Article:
Caring For a Loved One With Alzheimer’s

Taking care of a loved one with Alzheimer’s can be emotionally and physically taxing. Learn tips to handle common caregiver challenges.

Posted on | By Sharecare

Taking care of a loved one with Alzheimer’s disease can be emotionally and physically taxing. It’s hard to see someone you care about change in so many ways. And it can be physically exhausting for you, especially if you are the primary caregiver. Here are 6 tips to help you care for a loved one with Alzheimer’s.

1. Educate Yourself

Hearing that a loved one has Alzheimer’s can be devastating. To better cope with the diagnosis, it’s important you understand the disease and disease process. Educate yourself: Research Alzheimer’s online, talk to your loved one’s doctor and reach out to organizations like the Alzheimer’s Association for help and support.

2. Keep Your Home Safe  

When caring for a loved one with Alzheimer’s, you need to take certain precautions at home to keep them safe. Here are some tips:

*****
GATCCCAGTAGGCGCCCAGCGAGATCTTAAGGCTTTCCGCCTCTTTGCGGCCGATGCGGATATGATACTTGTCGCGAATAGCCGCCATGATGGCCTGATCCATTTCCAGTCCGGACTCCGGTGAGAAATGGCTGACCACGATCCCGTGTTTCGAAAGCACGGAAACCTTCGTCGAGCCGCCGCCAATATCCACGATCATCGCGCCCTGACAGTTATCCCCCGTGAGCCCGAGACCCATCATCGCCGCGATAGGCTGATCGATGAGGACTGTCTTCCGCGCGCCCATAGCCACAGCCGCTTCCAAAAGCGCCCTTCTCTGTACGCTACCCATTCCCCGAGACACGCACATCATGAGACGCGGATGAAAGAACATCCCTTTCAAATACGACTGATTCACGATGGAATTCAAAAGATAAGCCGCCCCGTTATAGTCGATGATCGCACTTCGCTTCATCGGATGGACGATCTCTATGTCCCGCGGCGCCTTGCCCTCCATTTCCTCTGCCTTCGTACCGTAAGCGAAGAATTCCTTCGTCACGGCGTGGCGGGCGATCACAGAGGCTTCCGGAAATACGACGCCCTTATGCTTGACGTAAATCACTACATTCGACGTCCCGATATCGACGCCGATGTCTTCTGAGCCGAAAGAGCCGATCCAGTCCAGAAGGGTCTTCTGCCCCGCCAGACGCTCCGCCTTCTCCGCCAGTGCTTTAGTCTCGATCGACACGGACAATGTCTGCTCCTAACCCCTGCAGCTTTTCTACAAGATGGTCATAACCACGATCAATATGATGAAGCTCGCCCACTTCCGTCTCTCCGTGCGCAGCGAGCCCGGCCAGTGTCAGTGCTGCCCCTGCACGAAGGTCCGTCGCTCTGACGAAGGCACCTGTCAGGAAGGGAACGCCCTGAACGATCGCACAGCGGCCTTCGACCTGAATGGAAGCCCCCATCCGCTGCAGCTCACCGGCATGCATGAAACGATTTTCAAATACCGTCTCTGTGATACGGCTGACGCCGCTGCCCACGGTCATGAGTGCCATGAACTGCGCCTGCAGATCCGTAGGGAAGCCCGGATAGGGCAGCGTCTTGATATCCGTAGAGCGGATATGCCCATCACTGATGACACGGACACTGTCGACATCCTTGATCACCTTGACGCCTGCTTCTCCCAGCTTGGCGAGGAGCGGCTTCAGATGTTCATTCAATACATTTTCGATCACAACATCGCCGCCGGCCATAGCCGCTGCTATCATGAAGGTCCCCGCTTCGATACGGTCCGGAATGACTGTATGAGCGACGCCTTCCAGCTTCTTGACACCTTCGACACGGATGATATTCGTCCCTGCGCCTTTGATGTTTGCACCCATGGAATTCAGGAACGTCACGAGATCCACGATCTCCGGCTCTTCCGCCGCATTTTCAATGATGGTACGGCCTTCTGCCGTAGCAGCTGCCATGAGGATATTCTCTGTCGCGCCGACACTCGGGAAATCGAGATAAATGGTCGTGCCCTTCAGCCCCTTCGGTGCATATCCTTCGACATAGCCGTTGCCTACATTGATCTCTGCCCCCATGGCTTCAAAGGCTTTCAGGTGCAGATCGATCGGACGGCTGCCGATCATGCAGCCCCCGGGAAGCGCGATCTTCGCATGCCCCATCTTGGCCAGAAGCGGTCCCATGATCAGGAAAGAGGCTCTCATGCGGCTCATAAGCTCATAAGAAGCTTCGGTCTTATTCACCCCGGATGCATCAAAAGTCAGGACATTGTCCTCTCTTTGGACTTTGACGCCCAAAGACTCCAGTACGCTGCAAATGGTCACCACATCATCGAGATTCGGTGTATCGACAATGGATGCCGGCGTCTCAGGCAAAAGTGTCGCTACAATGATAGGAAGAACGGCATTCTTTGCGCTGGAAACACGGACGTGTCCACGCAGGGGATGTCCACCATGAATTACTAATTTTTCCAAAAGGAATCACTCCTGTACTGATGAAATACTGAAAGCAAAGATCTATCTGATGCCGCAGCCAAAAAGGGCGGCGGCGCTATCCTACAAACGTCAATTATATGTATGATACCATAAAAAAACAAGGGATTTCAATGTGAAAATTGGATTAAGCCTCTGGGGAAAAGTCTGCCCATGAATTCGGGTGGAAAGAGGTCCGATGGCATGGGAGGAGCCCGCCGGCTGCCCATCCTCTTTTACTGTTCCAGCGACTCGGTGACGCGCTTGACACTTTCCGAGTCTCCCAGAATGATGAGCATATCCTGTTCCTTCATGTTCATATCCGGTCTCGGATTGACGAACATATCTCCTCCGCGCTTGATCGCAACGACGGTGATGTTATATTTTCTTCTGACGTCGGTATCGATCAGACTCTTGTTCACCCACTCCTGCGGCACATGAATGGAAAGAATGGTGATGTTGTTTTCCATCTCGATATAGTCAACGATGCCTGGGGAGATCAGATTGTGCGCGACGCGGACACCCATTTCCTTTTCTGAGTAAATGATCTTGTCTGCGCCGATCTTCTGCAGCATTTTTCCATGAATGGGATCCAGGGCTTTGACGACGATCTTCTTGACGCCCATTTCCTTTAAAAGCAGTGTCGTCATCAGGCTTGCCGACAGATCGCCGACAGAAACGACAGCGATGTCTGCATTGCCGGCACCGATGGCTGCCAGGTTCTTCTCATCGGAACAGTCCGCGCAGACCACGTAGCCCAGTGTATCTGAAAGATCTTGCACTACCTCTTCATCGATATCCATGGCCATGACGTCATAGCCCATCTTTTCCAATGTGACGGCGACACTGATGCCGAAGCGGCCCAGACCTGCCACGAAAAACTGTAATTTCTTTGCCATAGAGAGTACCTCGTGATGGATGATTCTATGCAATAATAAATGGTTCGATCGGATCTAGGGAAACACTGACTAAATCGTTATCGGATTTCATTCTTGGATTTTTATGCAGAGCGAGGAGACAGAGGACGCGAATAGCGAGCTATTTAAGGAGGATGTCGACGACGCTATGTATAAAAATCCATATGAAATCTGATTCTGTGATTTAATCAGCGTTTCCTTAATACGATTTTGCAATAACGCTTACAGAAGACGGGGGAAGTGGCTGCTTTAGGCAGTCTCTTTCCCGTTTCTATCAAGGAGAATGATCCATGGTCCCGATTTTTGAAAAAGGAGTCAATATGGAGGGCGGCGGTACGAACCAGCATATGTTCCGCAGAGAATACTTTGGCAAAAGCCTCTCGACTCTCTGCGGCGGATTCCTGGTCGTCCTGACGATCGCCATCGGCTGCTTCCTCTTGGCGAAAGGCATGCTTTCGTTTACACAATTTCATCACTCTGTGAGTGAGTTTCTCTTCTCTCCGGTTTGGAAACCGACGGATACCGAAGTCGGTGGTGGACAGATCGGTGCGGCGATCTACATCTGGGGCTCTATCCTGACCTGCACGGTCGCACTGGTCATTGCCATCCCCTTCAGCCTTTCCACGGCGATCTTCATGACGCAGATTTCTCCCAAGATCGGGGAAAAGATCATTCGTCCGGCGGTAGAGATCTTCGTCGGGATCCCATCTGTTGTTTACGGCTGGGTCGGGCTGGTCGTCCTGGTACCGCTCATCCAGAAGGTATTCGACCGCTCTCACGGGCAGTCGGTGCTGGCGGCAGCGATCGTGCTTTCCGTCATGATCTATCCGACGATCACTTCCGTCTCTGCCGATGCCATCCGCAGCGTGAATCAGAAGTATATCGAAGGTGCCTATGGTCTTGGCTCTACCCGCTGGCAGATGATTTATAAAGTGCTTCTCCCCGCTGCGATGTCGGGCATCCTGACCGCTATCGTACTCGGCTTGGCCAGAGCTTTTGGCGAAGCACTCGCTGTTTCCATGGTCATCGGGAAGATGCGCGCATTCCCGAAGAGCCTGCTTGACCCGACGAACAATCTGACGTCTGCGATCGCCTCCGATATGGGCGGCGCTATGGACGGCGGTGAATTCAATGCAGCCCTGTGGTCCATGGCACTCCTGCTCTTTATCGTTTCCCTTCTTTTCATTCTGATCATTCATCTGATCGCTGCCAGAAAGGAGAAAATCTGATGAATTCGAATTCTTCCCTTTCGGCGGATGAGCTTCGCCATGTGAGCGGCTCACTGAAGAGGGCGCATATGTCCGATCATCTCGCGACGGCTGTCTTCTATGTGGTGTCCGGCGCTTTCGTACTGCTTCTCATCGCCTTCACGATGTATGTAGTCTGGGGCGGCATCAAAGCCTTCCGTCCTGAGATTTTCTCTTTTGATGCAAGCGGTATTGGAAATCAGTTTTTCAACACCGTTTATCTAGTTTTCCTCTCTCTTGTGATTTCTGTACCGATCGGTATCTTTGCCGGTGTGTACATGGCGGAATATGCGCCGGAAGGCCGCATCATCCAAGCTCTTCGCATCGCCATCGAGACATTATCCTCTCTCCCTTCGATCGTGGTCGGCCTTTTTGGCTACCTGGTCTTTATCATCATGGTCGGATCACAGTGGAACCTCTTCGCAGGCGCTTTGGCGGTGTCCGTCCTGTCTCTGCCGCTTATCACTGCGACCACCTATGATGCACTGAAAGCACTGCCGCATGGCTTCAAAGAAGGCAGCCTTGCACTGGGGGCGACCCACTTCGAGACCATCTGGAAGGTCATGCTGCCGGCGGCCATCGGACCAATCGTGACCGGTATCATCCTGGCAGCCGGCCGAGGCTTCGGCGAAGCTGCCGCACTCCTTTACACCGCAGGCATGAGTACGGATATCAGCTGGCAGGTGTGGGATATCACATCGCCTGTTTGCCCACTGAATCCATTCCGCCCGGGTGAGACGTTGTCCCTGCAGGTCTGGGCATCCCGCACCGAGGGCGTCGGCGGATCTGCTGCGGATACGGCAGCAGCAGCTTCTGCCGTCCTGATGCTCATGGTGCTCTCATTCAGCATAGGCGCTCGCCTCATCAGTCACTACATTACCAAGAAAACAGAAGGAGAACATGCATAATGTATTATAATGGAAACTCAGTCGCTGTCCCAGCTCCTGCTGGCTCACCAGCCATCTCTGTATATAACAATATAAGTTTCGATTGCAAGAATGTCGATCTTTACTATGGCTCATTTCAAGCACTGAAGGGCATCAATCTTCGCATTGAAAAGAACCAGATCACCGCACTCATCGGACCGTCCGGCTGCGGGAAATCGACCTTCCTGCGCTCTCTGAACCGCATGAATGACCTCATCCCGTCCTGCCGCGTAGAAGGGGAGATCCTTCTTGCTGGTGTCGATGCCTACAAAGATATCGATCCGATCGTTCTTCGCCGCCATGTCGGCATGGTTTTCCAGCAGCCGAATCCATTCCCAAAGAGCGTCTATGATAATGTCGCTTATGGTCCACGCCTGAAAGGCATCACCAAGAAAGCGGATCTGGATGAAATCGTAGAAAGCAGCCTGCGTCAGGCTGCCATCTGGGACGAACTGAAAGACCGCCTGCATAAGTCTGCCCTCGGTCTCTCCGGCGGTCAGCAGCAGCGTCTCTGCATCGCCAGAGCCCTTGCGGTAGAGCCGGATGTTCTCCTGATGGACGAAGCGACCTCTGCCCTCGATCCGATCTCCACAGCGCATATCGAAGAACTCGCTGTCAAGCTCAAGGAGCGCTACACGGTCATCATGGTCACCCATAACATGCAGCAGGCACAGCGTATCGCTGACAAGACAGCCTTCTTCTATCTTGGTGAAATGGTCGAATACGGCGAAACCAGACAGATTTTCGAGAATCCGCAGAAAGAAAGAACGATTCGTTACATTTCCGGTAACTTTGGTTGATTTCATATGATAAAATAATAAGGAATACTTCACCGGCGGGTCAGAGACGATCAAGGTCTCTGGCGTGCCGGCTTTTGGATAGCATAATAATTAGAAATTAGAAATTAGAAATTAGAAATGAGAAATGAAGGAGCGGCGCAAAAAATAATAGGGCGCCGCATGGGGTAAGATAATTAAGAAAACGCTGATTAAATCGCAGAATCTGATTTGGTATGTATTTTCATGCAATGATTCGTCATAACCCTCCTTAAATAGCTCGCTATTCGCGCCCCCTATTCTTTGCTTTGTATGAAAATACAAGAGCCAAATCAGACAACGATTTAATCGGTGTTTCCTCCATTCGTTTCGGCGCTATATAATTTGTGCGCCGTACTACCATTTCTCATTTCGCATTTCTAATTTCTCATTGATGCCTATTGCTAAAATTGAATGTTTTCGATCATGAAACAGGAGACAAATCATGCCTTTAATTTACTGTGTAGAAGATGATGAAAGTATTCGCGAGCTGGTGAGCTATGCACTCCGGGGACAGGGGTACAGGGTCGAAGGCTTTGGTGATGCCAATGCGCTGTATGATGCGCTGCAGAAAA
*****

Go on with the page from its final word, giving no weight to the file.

• Secure all locks so that they can’t wonder outside and get lost
  • Put child-proof latches on cabinets and doors
  • Properly store and label medications and keep them hidden
  • To prevent trips and falls, remove all clutter on the floors, secure rugs and keep your home well lit.

3. Communicate With Kindness

Remember, as the disease progresses, your loved one may lose his or her train of thought, make up new words to describe what they are thinking and repeat questions over and over. While this can be aggravating, try to be patient with your loved one.

  • Offer reassurance: It’s easy to get frustrated when you have trouble communicating. But this can make things worse. Tell your loved one that it’s okay, and keep working through the conversation to get to the bottom of what they are trying to say.  
  • Don’t criticize or debate: Instead of questioning their message, listen and try your best to understand. You may be able to guess words or phrases they are having a hard time remembering and help them complete their thought.
  • Make sure it’s quiet: Distracting noises can lead to even more confusion. Be sure the area is free of loud music or television shows.   

Article written by Sharecare